Thirty-six percent of U.S. college students cannot afford basic needs, according to a 2018 survey by Temple University.
Many higher education institutions have begun to recognize food and housing insecurities as potential obstacles to student retention and graduation rates, but many do not know how to combat these issues.
Johnathan Cellon, the associate dean of the Center for Student Success at Troy, said he saw these statistics and wanted to do something about it.
To localize the national conversation surrounding college students and their basic needs, Cellon and the Center for Student Success held an interest meeting April 11 that was open to all students and faculty.
In the meeting, Cellon not only introduced and explained the issue through statistics, but also opened discussion about what some other universities and colleges are doing to respond to student needs on their campuses.
One of the main issues discussed was the need for better communication and cooperation so that students can more easily find the help they need through their school and other resources.
“It just seems like we have some resources that are not being tapped,” said Barbara Metzger, an assistant professor of psychology at Troy, during the meeting.
Some in attendance discussed their personal experiences with students who had basic need insecurities.
Quinton Cockrell, an associate professor of theater, shared his account of helping a student in need.
He noticed one of his students losing a lot of weight. He said at first he thought the student was working out, but after talking to the student, he learned they were having a hard time affording food and hadn’t thought about asking for help.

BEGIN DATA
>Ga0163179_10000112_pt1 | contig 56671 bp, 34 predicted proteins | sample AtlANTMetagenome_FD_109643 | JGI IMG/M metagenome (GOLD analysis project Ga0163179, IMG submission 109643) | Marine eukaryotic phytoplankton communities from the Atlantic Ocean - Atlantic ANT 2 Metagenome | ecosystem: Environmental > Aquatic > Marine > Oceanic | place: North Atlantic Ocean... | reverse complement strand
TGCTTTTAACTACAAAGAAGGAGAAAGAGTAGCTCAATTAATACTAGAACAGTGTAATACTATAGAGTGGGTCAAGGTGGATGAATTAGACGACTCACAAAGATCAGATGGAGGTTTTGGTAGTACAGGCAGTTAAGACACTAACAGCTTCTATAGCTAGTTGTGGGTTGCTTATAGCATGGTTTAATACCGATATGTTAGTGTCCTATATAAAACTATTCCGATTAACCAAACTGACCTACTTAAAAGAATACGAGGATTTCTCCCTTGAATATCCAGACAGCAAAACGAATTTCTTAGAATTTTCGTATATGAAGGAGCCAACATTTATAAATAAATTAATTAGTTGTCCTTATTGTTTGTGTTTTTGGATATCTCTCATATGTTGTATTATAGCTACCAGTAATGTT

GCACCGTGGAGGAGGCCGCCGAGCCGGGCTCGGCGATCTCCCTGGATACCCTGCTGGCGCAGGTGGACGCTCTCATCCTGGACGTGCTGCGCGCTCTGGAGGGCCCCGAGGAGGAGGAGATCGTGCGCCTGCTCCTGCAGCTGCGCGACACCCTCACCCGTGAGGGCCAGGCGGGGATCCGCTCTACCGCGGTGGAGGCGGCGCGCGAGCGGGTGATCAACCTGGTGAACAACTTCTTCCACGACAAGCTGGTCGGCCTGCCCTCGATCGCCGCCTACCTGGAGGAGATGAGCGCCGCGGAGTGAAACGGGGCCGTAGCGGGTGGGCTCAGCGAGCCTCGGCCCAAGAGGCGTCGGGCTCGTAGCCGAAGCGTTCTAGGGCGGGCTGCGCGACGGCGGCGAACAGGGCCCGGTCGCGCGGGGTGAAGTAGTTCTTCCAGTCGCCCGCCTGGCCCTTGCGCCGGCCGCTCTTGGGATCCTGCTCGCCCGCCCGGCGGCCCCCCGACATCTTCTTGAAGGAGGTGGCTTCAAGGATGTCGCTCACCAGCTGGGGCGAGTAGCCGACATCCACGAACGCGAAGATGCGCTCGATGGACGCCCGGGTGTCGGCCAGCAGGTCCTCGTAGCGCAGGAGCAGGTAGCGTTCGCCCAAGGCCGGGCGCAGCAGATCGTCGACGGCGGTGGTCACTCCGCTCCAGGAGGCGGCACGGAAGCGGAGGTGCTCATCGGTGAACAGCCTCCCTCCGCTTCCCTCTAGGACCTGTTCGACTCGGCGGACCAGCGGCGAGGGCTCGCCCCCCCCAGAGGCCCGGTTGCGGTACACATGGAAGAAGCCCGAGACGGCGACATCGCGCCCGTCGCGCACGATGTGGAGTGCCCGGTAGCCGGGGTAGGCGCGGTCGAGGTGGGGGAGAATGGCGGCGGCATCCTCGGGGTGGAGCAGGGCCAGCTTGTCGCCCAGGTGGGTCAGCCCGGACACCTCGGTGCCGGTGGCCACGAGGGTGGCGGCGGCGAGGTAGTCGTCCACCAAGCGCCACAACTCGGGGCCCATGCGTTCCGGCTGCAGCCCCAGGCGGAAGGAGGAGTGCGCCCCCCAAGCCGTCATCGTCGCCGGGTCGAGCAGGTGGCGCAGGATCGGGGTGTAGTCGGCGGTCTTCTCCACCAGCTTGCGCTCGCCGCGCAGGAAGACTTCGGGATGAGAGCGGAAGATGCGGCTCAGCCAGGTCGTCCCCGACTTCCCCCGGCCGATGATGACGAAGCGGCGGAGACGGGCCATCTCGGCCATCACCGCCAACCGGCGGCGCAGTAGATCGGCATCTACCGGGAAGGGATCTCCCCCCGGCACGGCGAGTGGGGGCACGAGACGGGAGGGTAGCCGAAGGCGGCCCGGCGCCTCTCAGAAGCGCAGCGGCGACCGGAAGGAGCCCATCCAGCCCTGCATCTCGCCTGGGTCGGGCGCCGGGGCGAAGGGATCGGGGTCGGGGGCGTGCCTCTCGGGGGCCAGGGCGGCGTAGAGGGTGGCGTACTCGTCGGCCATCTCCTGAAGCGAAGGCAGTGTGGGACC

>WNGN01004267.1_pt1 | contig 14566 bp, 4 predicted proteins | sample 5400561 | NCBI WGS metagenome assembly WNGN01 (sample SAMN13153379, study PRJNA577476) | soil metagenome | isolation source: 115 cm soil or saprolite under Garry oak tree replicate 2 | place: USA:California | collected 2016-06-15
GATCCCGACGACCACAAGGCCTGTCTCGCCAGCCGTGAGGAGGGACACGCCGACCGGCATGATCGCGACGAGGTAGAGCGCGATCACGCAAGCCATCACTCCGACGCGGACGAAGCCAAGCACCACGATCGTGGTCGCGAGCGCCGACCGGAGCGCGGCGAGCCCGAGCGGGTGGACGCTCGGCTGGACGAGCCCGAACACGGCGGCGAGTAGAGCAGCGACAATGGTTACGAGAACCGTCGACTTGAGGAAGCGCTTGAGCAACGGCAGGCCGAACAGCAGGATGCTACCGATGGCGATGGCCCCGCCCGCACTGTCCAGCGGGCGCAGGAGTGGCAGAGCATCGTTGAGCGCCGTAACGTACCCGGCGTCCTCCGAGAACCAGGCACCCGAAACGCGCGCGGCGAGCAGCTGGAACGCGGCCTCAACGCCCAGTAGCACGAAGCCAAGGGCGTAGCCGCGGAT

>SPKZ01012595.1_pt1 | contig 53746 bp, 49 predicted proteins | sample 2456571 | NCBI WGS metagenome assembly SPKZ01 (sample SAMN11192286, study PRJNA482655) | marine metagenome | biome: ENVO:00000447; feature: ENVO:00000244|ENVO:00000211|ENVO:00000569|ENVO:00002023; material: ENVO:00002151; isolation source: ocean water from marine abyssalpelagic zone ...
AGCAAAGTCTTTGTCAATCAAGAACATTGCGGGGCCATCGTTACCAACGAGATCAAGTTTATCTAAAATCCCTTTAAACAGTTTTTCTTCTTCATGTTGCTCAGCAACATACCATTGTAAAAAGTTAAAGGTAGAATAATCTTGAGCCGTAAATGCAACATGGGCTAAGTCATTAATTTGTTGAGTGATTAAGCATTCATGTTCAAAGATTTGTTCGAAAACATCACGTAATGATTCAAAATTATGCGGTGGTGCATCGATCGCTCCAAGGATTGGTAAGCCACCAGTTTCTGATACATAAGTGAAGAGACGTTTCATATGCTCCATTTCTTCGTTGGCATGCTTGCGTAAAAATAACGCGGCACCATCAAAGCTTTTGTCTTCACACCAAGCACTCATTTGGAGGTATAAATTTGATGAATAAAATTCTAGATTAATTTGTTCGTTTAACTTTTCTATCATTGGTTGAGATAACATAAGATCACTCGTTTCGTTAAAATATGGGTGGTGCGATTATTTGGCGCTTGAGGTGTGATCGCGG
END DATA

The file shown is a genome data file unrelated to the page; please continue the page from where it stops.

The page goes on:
Cockrell said this opened his eyes to students in need at Troy and how the university could help, which is why he decided to attend the meeting.
“I don’t think I’m alone in never considering there was a problem,” Cockrell said.
Attendees also discussed the need for a student survey at Troy to gather statistical evidence on student needs in our own university.
Jack Jeffers, a senior math major from Jackson, Missouri, attended the meeting because of a class he is taking that allows students to adopt their own project.
He said his class chose to focus on dealing with food insecurities, both on and off campus.
Jeffers, who is a resident assistant (RA), said he would like for RA training to focus more on resources to deal with food insecurity. He said RA training focuses on helping people with psychological needs, but not on basic needs.
After the meeting, Cellon said he wants to take the input from the discussion and see Troy University form a group to gather data and figure out how to curb these issues.
“Hearing what other people are doing is encouraging, even if it’s discouraging to know students are going through this issue,” Cellon said.